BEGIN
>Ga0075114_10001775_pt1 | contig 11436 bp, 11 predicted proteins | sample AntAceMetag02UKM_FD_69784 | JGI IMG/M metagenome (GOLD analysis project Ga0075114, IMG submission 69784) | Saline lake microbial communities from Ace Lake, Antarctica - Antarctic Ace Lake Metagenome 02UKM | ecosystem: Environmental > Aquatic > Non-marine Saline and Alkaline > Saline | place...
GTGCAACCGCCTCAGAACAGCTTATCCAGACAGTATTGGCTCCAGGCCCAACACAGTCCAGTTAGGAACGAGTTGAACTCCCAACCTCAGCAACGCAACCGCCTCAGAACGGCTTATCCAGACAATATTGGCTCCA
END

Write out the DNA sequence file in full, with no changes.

>Ga0075114_10001775_pt1 | contig 11436 bp, 11 predicted proteins | sample AntAceMetag02UKM_FD_69784 | JGI IMG/M metagenome (GOLD analysis project Ga0075114, IMG submission 69784) | Saline lake microbial communities from Ace Lake, Antarctica - Antarctic Ace Lake Metagenome 02UKM | ecosystem: Environmental > Aquatic > Non-marine Saline and Alkaline > Saline | place...
GTGCAACCGCCTCAGAACAGCTTATCCAGACAGTATTGGCTCCAGGCCCAACACAGTCCAGTTAGGAACGAGTTGAACTCCCAACCTCAGCAACGCAACCGCCTCAGAACGGCTTATCCAGACAATATTGGCTCCA